Stir together ricotta cheese and lemon zest. Divide ricotta evenly among cooked sides of dough circles, sprinkle evenly with 1/8 tsp salt and 1/8 tsp pepper. (I question 1/8 tsp seasoning on 4 pizzas and used a light pinch of salt and pepper on each one after adding the egg as instructed below.) Top each circle with 1 egg and 1 Tbsp parmesan. Bake at 450º until whites are set and yolk is still a little runny.
While pizzas bake, Whisk together oil, juice, and remaining salt and pepper I (or to taste as I did!). Toss arugula in dressing.
Remove pizzas from oven, plate and top with 1 cup dressed arugula.

Who’d a Thunk It… Cauliflower = Seafood?

Vegetarian ceviche that’s really good!

It’s always fun to run across a recipe that my vegetarian daughter might like. I think this one qualifies.  It is a vegetarian ceviche made with cauliflower instead of sea food.  I took it to a Thanksgiving dinner as an appetizer. A couple of people asked me what kind of seafood was in it. I had to convince them that it was all vegetables!

Cauliflower Ceviche

Thanks to Beatriz Barranco, El Paso, TX and Taste of Home Magazine, November 2017

Ingredients
1 medium head cauliflower, finely chopped
1 cup catsup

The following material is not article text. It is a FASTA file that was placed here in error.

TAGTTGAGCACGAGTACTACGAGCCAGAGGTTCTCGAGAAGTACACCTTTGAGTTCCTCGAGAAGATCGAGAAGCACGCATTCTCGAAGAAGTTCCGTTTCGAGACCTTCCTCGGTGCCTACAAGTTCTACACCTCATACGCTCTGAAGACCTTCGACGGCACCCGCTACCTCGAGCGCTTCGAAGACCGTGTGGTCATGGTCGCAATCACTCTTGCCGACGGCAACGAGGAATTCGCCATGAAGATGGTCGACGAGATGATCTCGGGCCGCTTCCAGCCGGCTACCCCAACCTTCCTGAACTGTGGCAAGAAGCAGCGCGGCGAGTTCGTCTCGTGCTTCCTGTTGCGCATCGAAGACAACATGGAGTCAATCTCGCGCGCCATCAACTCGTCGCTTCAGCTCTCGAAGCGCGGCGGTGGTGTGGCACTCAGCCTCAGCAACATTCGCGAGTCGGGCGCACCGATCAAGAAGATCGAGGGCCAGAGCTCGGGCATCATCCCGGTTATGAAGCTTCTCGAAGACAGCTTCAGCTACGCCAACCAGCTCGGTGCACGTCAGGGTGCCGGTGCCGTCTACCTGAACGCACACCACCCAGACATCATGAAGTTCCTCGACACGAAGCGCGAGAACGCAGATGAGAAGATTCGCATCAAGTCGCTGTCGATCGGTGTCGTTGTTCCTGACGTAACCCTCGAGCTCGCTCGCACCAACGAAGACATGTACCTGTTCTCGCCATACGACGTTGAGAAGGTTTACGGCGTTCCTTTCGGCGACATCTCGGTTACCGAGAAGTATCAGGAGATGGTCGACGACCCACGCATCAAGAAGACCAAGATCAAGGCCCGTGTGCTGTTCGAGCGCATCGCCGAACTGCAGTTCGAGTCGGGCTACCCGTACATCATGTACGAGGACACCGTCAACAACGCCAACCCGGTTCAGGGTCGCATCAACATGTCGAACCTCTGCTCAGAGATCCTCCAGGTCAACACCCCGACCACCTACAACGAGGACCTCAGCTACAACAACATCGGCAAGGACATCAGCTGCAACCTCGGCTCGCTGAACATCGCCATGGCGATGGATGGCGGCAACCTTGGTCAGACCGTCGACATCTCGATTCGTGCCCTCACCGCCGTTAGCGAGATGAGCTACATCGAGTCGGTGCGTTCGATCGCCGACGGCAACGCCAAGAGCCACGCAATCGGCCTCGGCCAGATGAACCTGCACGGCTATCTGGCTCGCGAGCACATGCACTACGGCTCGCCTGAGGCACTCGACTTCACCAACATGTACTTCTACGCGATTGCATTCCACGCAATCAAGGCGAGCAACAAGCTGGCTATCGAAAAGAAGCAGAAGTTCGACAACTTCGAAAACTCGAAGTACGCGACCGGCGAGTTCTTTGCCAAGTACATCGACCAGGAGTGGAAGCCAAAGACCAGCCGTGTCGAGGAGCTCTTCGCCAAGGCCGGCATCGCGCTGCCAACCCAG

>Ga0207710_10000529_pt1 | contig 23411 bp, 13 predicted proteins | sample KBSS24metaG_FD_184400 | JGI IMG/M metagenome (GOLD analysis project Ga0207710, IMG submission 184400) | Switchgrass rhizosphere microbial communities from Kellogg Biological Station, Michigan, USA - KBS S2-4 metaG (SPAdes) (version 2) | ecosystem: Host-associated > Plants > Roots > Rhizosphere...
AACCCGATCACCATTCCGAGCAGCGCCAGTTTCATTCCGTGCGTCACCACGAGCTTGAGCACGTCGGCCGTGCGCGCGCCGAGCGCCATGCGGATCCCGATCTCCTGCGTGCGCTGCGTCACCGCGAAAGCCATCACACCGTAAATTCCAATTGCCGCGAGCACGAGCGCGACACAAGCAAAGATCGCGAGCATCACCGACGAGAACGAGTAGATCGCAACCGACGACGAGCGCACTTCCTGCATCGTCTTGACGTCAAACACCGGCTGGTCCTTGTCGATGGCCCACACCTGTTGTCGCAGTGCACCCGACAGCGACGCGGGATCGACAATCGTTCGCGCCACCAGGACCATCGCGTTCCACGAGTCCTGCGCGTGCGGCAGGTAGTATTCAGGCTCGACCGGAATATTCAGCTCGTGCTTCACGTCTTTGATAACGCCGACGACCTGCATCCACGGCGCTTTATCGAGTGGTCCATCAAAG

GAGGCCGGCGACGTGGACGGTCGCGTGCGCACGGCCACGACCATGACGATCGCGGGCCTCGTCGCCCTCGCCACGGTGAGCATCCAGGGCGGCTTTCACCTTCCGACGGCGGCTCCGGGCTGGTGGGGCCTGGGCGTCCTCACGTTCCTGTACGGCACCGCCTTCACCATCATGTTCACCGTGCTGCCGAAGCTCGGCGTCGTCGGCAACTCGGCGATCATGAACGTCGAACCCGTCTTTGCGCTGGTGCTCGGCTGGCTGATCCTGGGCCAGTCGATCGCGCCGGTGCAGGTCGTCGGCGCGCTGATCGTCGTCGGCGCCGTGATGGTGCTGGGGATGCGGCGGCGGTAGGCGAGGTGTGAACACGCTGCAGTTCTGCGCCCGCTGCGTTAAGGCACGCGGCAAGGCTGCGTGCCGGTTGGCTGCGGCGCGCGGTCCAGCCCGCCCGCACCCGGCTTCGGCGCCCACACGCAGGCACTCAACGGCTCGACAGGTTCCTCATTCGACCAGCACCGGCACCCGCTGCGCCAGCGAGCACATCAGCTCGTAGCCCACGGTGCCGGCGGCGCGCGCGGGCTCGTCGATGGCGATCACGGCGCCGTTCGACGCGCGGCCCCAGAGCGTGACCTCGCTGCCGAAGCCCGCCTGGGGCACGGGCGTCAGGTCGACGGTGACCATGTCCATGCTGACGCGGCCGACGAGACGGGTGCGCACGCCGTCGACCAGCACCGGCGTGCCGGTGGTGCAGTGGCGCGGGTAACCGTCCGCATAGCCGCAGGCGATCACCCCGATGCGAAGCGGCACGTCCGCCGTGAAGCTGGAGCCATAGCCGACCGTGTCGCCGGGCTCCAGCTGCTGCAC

1 cup orange juice
3 medium tomatoes chopped
1 medium onion, chopped
½ cup minced fresh cilantro
½ Tsp each salt and pepper
3 medium avocados, peeled and cubed
Lemon wedges, tortilla chips, hot pepper sauce, optional

Method
In a large skillet, bring 1 cup water to a boil. Add cauliflower; cook uncovered until crisp-tender – 5 to 8 minutes.  Drain, spread out and blot pat dry.  While cauliflower is cooking, mix together catsup and orange juice.

In a bowl, combine cauliflower with tomatoes and onion.  Add catsup and orange juice mixture, cilantro, salt and pepper, toss to mix well.  Refrigerate at least one hour or overnight.

Before serving, gently stir in avocado cubes. Serve with tortilla chips, lemon wedges and optional hot pepper sauce.

Note:  I had to mess with it a little, of course. I prefer lime juice and lime wedges over lemon for this dish.  I found it to be a little too sweet for my taste, so I added the juice of a lime when I added the avocado cubes. It might be good to compare the sugar in various brands of catsup and use the one with the lowest sugar to start out with.

I had leftovers, and I had to experiment a little more.  I picked up a handful of shrimp, boiled, peeled and chopped them and added them to the “ceviche.”  I honestly couldn’t tell they added anything to the recipe.  It stands alone with the cauliflower and I’ll be making it again soon.

Even in the Desert, You Can Get a Craving for Seafood